expense of current exception sites policy, it should complement
An increase in the population of
villages where local authorities can set appropriate thresholds
for affordable housing may be appropriate, possibly doubling the
There needs to be a clear definition
of affordable. This will vary from region to region. There may
be a need for a mix of affordable homes, to rent and low cost
to buy these issues need definition.
Affordable housing needs to be for
the right people in the right location. This means having up to
date local needs surveys to ensure that the housing meets a specific
rural need. These surveys need to readily available to landowners
and providers of affordable accommodation. The policy will fail
if affordable housing is provided and occupied by people who are
relocated out or urban areas to meet its housing problem.
Affordable housing needs to meet
a range of house types. Such housing is not necessarily small
two bed terraces; family homes need to be provided. Again this
relates to an up to date local needs survey.
Affordable housing is part of a wider
debate in rural areas. There needs to be a close link to adequate
employment opportunities and services such as shops and schools.
18. Affordable housing policies must be
monitored by local authorities. This allows changes in need to
be addressed, meeting the Government's objective of the right
housing in the right place at the right time.
19. CLA members have made sites available
for low cost schemes. It should be stressed, however, that the
proposals of the previous Government to legislate for a right
to buy rural Housing Association stock affected the confidence
that such donated sites would remain perpetually available to
the social housing sector. If more sites are to come forward the
Government will need to convince owners that land given for social
housing will be protected for this purpose.
20. The CLA supports the current recognition
of the advice on resale restrictions and right to buy in rural
areas. However, we feel there may be merit in increasing the threshold
limit from 3,000 population, this would allow some larger settlements
to retain their affordable housing stock. Although we have not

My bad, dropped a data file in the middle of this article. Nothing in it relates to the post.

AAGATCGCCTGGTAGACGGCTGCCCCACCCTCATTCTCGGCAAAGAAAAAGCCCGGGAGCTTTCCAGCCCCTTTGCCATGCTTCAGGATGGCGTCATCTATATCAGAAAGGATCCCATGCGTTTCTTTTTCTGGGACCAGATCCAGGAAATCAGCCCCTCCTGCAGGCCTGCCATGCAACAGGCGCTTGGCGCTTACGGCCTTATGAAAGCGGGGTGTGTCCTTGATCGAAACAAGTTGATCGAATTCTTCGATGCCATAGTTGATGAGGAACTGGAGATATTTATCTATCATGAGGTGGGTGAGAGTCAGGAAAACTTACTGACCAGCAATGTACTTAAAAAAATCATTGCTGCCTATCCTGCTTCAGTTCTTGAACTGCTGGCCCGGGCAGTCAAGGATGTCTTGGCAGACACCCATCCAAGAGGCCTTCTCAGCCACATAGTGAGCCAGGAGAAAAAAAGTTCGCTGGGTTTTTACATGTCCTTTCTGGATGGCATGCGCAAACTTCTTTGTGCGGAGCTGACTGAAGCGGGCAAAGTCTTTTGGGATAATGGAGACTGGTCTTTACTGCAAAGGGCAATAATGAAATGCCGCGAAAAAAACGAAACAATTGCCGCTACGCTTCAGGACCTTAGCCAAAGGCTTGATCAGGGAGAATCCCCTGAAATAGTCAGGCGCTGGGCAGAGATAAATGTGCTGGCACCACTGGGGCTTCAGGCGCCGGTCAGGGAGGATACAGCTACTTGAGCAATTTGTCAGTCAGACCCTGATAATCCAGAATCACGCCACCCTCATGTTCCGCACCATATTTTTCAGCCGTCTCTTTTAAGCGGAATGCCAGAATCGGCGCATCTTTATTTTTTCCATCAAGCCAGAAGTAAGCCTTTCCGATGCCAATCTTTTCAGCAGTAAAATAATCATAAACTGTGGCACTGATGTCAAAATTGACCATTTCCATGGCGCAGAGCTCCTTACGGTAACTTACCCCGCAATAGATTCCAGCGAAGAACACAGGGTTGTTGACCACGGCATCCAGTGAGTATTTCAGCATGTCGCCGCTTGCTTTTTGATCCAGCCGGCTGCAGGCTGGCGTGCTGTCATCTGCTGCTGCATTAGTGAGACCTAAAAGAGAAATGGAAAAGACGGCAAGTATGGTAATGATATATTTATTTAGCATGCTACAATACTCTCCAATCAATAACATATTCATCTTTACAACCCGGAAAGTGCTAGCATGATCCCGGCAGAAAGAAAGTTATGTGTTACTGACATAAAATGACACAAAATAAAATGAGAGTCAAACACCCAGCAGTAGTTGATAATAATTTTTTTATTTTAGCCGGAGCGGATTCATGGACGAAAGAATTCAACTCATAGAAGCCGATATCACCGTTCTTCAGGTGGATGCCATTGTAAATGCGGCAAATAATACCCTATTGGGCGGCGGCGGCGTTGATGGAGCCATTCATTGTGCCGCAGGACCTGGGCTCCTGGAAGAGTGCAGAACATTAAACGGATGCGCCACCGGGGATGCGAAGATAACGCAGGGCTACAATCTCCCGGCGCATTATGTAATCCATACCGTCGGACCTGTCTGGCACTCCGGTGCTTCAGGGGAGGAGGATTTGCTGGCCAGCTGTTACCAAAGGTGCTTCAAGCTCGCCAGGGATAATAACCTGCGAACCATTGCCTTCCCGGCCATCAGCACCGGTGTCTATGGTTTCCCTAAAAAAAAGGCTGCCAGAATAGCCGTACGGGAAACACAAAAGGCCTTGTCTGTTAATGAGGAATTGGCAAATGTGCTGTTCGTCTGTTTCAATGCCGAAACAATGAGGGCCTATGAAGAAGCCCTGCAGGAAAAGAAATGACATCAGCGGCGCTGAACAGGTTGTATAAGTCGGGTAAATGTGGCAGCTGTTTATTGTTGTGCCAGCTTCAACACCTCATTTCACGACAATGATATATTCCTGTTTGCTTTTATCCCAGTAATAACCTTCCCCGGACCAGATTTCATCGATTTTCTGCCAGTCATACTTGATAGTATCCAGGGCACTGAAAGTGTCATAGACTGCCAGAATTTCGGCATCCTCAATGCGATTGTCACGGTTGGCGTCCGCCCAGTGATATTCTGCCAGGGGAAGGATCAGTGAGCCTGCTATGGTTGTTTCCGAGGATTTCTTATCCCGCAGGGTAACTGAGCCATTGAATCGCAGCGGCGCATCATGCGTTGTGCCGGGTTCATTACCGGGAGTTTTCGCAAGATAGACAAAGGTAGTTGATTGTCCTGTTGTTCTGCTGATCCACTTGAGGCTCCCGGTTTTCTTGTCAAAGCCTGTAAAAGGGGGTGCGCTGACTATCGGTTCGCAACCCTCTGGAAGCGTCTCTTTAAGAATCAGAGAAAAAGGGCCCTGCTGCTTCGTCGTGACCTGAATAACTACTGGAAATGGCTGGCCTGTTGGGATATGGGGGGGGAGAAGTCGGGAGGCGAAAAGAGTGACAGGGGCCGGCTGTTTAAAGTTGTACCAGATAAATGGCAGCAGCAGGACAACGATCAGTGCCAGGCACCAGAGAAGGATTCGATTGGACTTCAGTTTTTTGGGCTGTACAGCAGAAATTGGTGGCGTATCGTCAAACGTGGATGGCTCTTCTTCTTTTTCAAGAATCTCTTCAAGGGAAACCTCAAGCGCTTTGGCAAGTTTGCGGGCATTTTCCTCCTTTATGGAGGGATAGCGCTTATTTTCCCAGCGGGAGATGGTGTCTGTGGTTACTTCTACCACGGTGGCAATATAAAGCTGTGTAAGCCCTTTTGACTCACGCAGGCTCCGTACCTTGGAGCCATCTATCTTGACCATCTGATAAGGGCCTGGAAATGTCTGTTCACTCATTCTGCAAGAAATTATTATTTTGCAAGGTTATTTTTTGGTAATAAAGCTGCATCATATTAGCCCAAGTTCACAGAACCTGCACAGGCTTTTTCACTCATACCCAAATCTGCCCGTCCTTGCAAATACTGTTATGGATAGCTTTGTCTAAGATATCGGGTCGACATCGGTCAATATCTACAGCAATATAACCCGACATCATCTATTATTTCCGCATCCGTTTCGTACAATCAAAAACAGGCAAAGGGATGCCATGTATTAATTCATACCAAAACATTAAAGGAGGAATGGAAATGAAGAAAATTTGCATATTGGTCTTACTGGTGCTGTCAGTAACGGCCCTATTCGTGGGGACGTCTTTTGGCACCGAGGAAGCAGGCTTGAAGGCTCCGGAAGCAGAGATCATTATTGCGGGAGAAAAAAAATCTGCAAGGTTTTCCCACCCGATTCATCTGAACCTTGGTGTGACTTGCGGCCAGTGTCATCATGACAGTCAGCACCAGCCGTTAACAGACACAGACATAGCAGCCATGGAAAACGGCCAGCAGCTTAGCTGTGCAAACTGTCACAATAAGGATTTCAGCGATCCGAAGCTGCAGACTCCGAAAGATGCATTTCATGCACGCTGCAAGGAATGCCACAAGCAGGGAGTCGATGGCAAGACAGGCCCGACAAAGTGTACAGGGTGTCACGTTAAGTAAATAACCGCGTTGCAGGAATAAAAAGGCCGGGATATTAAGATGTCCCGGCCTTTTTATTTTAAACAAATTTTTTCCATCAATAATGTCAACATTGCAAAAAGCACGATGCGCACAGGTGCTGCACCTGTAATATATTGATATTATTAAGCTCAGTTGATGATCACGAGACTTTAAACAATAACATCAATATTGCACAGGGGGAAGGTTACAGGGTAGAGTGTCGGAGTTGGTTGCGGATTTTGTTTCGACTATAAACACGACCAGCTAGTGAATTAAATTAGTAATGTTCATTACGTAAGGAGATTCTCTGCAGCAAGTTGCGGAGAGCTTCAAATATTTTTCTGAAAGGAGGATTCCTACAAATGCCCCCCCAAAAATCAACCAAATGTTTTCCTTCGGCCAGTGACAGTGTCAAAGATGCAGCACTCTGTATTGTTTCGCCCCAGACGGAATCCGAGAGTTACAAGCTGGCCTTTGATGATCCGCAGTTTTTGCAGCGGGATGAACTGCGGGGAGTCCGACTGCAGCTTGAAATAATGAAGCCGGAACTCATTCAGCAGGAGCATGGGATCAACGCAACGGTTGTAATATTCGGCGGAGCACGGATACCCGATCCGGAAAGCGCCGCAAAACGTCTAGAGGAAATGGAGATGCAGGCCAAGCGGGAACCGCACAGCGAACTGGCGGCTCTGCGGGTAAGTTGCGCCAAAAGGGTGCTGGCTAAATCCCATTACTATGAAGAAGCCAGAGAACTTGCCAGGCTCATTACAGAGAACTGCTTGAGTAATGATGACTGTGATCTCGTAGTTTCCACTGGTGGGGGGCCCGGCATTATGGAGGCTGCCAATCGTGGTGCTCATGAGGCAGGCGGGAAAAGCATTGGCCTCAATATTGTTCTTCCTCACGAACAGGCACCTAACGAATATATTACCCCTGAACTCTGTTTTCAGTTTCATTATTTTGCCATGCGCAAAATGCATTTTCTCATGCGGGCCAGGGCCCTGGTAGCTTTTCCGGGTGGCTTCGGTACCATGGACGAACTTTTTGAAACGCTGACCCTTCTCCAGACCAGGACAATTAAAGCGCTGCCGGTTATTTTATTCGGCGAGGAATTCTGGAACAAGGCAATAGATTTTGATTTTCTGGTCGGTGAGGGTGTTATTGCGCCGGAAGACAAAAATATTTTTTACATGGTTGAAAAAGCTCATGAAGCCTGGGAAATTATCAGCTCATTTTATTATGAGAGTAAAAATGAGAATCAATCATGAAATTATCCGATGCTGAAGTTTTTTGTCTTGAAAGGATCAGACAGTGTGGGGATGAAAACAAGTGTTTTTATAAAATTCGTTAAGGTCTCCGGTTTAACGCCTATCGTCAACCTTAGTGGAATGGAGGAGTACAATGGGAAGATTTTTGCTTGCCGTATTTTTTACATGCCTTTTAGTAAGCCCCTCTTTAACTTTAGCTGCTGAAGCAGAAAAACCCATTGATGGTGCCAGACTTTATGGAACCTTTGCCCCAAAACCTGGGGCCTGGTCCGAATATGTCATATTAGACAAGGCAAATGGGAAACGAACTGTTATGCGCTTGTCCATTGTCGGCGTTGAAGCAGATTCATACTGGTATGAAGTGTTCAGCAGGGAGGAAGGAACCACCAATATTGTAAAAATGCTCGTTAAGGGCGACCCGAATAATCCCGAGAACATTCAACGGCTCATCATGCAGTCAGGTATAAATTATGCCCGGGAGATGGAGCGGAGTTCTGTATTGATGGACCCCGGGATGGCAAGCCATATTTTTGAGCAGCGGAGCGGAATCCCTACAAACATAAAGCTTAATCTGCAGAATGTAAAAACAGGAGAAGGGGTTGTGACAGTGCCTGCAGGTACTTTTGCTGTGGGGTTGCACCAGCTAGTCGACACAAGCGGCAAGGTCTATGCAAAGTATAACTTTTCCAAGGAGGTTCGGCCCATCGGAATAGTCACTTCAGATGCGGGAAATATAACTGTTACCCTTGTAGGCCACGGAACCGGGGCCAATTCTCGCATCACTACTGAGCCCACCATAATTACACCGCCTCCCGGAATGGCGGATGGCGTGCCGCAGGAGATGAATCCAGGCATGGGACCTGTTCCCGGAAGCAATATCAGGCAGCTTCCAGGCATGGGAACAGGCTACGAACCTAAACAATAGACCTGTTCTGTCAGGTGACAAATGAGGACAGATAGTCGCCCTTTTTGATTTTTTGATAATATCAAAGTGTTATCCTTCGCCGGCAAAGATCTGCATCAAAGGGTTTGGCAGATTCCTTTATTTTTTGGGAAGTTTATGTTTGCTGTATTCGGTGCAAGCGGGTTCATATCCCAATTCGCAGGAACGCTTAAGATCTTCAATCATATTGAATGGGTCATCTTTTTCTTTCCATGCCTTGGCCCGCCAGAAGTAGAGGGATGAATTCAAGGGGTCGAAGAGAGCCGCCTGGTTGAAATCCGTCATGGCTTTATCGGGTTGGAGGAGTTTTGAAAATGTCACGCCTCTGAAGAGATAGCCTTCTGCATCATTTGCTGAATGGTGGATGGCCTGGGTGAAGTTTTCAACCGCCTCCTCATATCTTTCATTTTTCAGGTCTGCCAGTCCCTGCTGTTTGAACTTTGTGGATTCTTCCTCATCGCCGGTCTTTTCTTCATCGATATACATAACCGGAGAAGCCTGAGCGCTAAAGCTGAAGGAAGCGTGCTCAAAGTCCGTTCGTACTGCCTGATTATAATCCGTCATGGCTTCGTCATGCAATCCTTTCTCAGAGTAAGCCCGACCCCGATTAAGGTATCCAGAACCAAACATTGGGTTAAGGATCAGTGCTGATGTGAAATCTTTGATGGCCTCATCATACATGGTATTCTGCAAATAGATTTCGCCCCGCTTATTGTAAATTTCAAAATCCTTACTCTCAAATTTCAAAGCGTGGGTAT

researched a specific figure we would, for the purposes of debate,
suggest doubling this threshold.
21. The CLA welcomes the improvements suggested
in the Rural White Paper (Our Countryside: The Future. A Fair
Deal for Rural England, 2000) to increase funding and provision
of affordable housing, however we question whether this will be
enough to meet the identified need. There is serious under-funding
in the provision of affordable housing in rural areas. The Housing
Corporations approved development programme has been increased
to around 6% in rural areas but this only brings the figure back
to a level it was at a few years ago. There is a need to continue
to increase this resource.
22. We welcome the increase in homes to
1,600 by 2003-04, as identified in the Rural White Paper, and
we would encourage the Housing Corporation, as the Government's
Housing Agency, to ensure this figure is met.
23. When setting investment priorities,
we suggest care is taken when setting indicators. We continue
to argue that there must be a move away from incorrect indicators
of affluence such as car ownership. More detailed site-specific
indicators must be used.
24. The CLA supports the need for sustainable,
mixed and inclusive communities and agree that this can only be
achieved if strategies are based on all stakeholders.
25. Whilst we agree that strategies reflect
the Rural White Paper by considering flexible local transport
arrangements, this must include recognition that transport in
rural areas does not only involve a range of public transport
modes. The use of the car is a necessity not a luxury in many
cases, while there is also a significant proportion that has no
access to a car. Such cases add weight to the argument that the
housing strategy must be flexible to provide homes in more remote
settlements and not just large local service centres. Thereby
allowing people to remain in the communities they are familiar
26. The CLA fully supports the needs for
housing strategies to be based upon up to date needs surveys.
We wonder whether there is a place for the Housing Corporation
to specifically encourage local authorities to carry out such
27. Our final point on social housing relates
to fiscal issues. New small business ventures are hampered often
by the lack of affordable dwellings for employees of rural businesses.
The Government should signal further encouragement to the construction
of low-cost social or community housing by providing a deferment
of any capital gains where, and to the extent that, those gains
are re-invested in the construction, re-construction, alternation
or improvement of assets that become social or community housing.
Perhaps defining the latter by reference to the occupation of
the dwelling and whether the housing is affordable.
11 October 2002